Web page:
Editorial: Fix the Senate (Boston Globe, 11/24/14)
"Increasingly, senators have been using their role of “advice and consent” to delay and refuse, not just controversial nominees, but everyone. Republicans are trying to run out the clock on Obama’s term.
This is abuse of power. Nominees, the vast majority of whom have put other professional responsibilities on hold to serve their country, deserve consideration. Now that the Senate is set to change hands, leaders should agree to hold up-or-down votes as soon as possible on these nominees.... Another change that should be made is the removal of anonymous holds....When Democrats were faced with near-universal obstructionism on their nominees, they changed the Senate rules to avoid filibusters and get more quickly to an up-or-down vote. Thanks to the so-called “nuclear option,” it only takes 51 senators to confirm a presidential nominee... Presidential nominees deserve consideration, and the public deserves a government that is able to break through gridlock."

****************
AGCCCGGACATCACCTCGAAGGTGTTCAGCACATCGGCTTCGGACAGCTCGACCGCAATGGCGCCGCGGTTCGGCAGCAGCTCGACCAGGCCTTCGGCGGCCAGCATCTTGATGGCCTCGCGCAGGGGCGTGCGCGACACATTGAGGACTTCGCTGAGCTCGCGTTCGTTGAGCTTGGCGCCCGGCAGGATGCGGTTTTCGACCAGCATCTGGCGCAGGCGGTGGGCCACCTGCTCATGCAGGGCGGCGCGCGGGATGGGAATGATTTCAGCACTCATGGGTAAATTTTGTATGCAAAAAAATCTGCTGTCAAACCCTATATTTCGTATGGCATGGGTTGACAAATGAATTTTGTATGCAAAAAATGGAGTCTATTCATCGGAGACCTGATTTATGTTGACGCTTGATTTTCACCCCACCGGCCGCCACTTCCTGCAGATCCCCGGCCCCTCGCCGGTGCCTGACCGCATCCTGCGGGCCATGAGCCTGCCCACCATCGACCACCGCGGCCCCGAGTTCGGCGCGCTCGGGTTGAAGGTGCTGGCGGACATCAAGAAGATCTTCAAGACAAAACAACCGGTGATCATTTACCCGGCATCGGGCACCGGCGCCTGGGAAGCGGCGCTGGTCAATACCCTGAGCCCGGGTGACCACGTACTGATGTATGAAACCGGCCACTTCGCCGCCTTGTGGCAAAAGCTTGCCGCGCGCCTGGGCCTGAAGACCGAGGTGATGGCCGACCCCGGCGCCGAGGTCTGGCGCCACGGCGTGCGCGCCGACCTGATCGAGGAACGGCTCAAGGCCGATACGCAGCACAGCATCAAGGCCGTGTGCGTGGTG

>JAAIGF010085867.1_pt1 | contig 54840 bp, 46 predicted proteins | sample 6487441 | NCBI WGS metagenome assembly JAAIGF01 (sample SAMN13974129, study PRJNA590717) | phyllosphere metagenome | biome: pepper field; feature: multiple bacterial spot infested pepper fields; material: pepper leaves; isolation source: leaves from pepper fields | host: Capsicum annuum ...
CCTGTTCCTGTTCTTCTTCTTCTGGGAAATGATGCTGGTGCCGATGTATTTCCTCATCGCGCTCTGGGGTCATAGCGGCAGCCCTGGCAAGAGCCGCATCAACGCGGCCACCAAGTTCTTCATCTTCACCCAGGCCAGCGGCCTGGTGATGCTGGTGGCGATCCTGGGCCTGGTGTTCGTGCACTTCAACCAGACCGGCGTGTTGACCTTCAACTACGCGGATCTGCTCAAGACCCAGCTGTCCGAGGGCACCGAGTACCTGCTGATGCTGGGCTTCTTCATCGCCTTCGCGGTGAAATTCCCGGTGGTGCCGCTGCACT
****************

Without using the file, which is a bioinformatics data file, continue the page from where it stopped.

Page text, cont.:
Make sure federal courts fully staffed (Editor's Inbox) ( Mason City Globe Gazette [IA], 11/23/14)
Dean Genth: "I urge Sen. Chuck Grassley to use his position on the Senate Judiciary Committee to make sure our federal courts are fully staffed.
Federal judges hear cases that directly affect the lives of everyday Americans, including cases addressing clean air and water,... Many of the pending nominees are the result of bipartisan agreement."